information returns with the government – of an organization’s funding, activities, and leadership. The
regulations do not allow government officials to revoke permission to operate or tax -exempt status
based on judgments about the me rits of an organization’s mission, activities, budget, or leadership.

Freedom of Expression and Association in the United States
There is generally very little restriction on the freedoms of expression and association of NGOs under
U.S. law. Although NGO s engaged in political activities may not qualify for the most preferential tax –
exempt status, the U.S. government thus does not prevent NGOs from undertaking advocacy for political
issues or criticizing the government. The U.S. constitution provides for robust protections for freedom of
expression, and leaves open space for debate that is necessary in democratic societies, including
protecting ideas that offend, shock, or disturb.

The United States has many laws and regulations on issues including immi gration and visas, campaign
finance and lobbying, terrorism financing, and money -laundering that may affect NGOs. However, these
laws are applicable to everyone and to all organizations, not exclusively NGOs. 2

2 Certain NGOs —charitable 501(c)( 3) organizations in particular — may be subject to some operating restrictions, including IRS
rules prohibiting self -dealing (transactions with organization insiders) and excessive compensation , limiting lobbying and political
activities, requiring minimum distributions for activities , and restricting certain kinds of commercial or investment activities. In
addition, state laws may i mpose governance restrictions, such as a minimum number govern ing body members or limits on the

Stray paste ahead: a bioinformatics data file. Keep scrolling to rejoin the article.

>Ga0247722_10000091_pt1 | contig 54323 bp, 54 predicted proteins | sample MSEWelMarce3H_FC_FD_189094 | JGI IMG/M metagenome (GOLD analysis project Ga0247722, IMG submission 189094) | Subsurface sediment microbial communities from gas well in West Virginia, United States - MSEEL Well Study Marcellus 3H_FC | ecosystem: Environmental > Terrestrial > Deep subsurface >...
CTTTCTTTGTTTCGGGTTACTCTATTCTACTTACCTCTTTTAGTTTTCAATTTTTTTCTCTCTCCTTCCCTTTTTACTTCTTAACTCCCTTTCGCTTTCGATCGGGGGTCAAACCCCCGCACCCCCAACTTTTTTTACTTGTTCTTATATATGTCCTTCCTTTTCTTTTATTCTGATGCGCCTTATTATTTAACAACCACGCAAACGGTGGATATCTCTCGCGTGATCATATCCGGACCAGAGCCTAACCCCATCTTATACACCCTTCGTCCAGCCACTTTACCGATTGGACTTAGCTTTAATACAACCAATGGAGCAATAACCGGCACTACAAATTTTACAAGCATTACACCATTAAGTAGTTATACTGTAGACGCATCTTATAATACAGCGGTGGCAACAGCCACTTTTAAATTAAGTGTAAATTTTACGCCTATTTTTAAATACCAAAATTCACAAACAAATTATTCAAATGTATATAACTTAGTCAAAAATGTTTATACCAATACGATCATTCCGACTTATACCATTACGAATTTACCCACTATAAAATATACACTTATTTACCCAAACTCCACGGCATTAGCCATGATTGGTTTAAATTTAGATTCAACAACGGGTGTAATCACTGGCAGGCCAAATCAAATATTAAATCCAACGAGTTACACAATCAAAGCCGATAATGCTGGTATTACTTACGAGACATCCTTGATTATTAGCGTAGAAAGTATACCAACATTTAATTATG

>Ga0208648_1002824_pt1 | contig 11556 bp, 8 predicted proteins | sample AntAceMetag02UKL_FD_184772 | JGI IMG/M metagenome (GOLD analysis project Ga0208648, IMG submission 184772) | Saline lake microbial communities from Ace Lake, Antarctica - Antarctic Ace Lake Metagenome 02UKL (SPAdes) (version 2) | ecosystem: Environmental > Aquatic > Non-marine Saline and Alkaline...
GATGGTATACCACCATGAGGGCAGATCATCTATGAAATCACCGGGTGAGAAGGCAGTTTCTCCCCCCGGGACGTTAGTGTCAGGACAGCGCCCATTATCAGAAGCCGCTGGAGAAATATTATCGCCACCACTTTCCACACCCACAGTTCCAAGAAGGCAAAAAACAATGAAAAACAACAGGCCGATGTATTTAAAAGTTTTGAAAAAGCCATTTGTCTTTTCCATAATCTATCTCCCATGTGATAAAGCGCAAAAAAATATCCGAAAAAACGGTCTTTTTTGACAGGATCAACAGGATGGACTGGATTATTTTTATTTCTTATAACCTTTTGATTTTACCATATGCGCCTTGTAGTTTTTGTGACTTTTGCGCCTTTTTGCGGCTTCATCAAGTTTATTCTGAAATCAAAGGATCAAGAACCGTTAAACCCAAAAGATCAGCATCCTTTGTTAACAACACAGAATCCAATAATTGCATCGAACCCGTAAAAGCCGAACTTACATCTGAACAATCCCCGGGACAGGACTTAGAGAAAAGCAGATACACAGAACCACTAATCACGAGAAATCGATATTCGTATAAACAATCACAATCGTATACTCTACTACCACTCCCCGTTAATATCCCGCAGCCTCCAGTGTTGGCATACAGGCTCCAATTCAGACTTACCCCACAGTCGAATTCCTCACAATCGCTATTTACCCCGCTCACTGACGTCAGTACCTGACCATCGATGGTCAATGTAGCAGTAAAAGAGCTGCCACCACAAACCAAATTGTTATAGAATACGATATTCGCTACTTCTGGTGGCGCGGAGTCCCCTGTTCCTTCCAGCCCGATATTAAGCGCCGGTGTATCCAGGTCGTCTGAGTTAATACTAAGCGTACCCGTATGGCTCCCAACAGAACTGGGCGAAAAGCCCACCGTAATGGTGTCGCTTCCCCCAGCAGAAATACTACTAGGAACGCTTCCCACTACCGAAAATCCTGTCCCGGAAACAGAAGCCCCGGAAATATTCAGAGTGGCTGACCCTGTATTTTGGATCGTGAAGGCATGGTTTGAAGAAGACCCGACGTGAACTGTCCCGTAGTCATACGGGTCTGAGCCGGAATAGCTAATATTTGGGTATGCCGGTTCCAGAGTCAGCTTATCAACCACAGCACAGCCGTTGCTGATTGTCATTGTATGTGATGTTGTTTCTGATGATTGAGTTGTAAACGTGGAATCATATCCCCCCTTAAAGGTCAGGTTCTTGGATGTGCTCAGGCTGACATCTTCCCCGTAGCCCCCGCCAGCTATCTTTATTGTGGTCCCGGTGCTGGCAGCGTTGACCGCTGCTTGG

number of governing body members that may be compensated.

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Foreign NGOs in the United States

The Uni ted States hosts many foreign NGOs that do important and valuable work in our country. Foreign
NGOs can register in the U.S. by filing a simple form as a non -profit entity. Some operate as non –
partisan foundations, while others are affiliated with foreig n political parties and operate as think tanks
and liaisons to U.S. organizations concerned with foreign policy. These foundations organize programs
for their respective politicians when they come to the United States, and organize conferences, youth
exch anges, and fellowships/scholarships. They also provide funding to and conduct joint projects with
American NGOs. Funded entirely by foreign governments, these foreign party institutes do not have
special restrictions on their activities in the United Stat es, can conduct meetings and publish materials
freely, and are not required to provide reports to other U.S. federal government agencies, provided they
register and file tax returns according to the requirements described below.

As Secretary Clinton sai d in Krakow in July 2010, ―We welcome [foreign] organizations in the belief that
they make our nation stronger and deepen relationships between America and the rest of the world. And
it is in that same spirit that the United States provides funding to for eign civil society organizations that
are engaged in important work in their own countries. And we will continue this practice, and we would
like to do more of it in partnership with other democracies.”

Regulation of Foreign Funding of NGOs and Foreign NGOs

Foreign Funding of U.S. NGOs
As Secretary Clinton has said, ―in the United States, as in many other democracies, it is legal and
acceptable for private organizations to raise money abroad and receive grants from foreign
governments, so long as the a ctivities do not involve specifically banned sources, such as terrorist groups.‖
As a general matter, U.S. law imposes no limits or restrictions on the receipt of foreign funding by NGOs
operating in the United States. Of course, laws that are generally applicable to all Americans may